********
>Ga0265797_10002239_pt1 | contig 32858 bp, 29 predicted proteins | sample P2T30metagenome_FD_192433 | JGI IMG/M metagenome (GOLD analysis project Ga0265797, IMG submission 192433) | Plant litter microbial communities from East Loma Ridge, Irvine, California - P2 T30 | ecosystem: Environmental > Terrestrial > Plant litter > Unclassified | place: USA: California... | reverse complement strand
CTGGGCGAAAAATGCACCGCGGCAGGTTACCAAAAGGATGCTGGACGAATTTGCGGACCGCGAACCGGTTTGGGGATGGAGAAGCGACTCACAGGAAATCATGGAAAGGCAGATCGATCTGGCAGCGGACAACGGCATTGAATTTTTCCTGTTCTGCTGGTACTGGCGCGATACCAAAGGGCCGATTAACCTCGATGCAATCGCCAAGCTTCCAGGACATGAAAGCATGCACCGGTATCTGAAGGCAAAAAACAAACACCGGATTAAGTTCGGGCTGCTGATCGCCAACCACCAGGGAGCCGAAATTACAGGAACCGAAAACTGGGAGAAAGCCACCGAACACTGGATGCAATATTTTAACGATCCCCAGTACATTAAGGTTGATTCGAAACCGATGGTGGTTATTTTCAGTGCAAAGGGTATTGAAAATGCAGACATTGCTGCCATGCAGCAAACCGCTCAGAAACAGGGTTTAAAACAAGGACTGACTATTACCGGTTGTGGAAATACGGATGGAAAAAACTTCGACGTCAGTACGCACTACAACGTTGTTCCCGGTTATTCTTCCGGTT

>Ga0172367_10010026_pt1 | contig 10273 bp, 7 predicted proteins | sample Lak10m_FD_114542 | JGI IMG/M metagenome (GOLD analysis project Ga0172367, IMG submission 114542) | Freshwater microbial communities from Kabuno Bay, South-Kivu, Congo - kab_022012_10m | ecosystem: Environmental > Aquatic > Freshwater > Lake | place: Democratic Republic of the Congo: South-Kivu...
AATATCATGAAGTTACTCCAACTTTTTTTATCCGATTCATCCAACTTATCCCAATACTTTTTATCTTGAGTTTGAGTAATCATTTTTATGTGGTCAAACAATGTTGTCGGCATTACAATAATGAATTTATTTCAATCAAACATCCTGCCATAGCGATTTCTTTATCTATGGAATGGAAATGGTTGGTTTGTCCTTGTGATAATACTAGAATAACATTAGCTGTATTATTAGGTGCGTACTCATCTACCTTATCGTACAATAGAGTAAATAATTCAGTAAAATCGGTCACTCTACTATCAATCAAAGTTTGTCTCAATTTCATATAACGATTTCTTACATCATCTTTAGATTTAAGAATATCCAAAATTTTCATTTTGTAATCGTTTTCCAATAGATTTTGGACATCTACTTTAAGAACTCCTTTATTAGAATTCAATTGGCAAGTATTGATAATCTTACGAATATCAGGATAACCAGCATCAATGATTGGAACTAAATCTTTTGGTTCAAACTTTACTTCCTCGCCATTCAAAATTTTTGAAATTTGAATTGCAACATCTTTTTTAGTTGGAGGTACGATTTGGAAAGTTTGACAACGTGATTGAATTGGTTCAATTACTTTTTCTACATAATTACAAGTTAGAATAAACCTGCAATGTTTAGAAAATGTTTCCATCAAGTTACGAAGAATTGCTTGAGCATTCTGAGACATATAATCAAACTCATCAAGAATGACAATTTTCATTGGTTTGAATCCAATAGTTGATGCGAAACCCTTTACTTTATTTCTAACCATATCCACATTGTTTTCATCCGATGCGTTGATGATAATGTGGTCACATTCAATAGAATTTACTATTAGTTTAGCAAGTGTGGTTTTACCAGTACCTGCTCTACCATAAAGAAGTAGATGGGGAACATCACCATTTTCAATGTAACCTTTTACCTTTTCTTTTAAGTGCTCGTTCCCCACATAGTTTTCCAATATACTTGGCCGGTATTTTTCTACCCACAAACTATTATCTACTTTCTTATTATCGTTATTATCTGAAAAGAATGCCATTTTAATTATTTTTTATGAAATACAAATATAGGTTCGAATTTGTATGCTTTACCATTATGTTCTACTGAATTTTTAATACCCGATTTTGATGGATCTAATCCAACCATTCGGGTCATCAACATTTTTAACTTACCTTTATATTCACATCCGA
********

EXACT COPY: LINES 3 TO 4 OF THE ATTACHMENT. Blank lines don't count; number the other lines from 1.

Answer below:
>Ga0172367_10010026_pt1 | contig 10273 bp, 7 predicted proteins | sample Lak10m_FD_114542 | JGI IMG/M metagenome (GOLD analysis project Ga0172367, IMG submission 114542) | Freshwater microbial communities from Kabuno Bay, South-Kivu, Congo - kab_022012_10m | ecosystem: Environmental > Aquatic > Freshwater > Lake | place: Democratic Republic of the Congo: South-Kivu...
AATATCATGAAGTTACTCCAACTTTTTTTATCCGATTCATCCAACTTATCCCAATACTTTTTATCTTGAGTTTGAGTAATCATTTTTATGTGGTCAAACAATGTTGTCGGCATTACAATAATGAATTTATTTCAATCAAACATCCTGCCATAGCGATTTCTTTATCTATGGAATGGAAATGGTTGGTTTGTCCTTGTGATAATACTAGAATAACATTAGCTGTATTATTAGGTGCGTACTCATCTACCTTATCGTACAATAGAGTAAATAATTCAGTAAAATCGGTCACTCTACTATCAATCAAAGTTTGTCTCAATTTCATATAACGATTTCTTACATCATCTTTAGATTTAAGAATATCCAAAATTTTCATTTTGTAATCGTTTTCCAATAGATTTTGGACATCTACTTTAAGAACTCCTTTATTAGAATTCAATTGGCAAGTATTGATAATCTTACGAATATCAGGATAACCAGCATCAATGATTGGAACTAAATCTTTTGGTTCAAACTTTACTTCCTCGCCATTCAAAATTTTTGAAATTTGAATTGCAACATCTTTTTTAGTTGGAGGTACGATTTGGAAAGTTTGACAACGTGATTGAATTGGTTCAATTACTTTTTCTACATAATTACAAGTTAGAATAAACCTGCAATGTTTAGAAAATGTTTCCATCAAGTTACGAAGAATTGCTTGAGCATTCTGAGACATATAATCAAACTCATCAAGAATGACAATTTTCATTGGTTTGAATCCAATAGTTGATGCGAAACCCTTTACTTTATTTCTAACCATATCCACATTGTTTTCATCCGATGCGTTGATGATAATGTGGTCACATTCAATAGAATTTACTATTAGTTTAGCAAGTGTGGTTTTACCAGTACCTGCTCTACCATAAAGAAGTAGATGGGGAACATCACCATTTTCAATGTAACCTTTTACCTTTTCTTTTAAGTGCTCGTTCCCCACATAGTTTTCCAATATACTTGGCCGGTATTTTTCTACCCACAAACTATTATCTACTTTCTTATTATCGTTATTATCTGAAAAGAATGCCATTTTAATTATTTTTTATGAAATACAAATATAGGTTCGAATTTGTATGCTTTACCATTATGTTCTACTGAATTTTTAATACCCGATTTTGATGGATCTAATCCAACCATTCGGGTCATCAACATTTTTAACTTACCTTTATATTCACATCCGA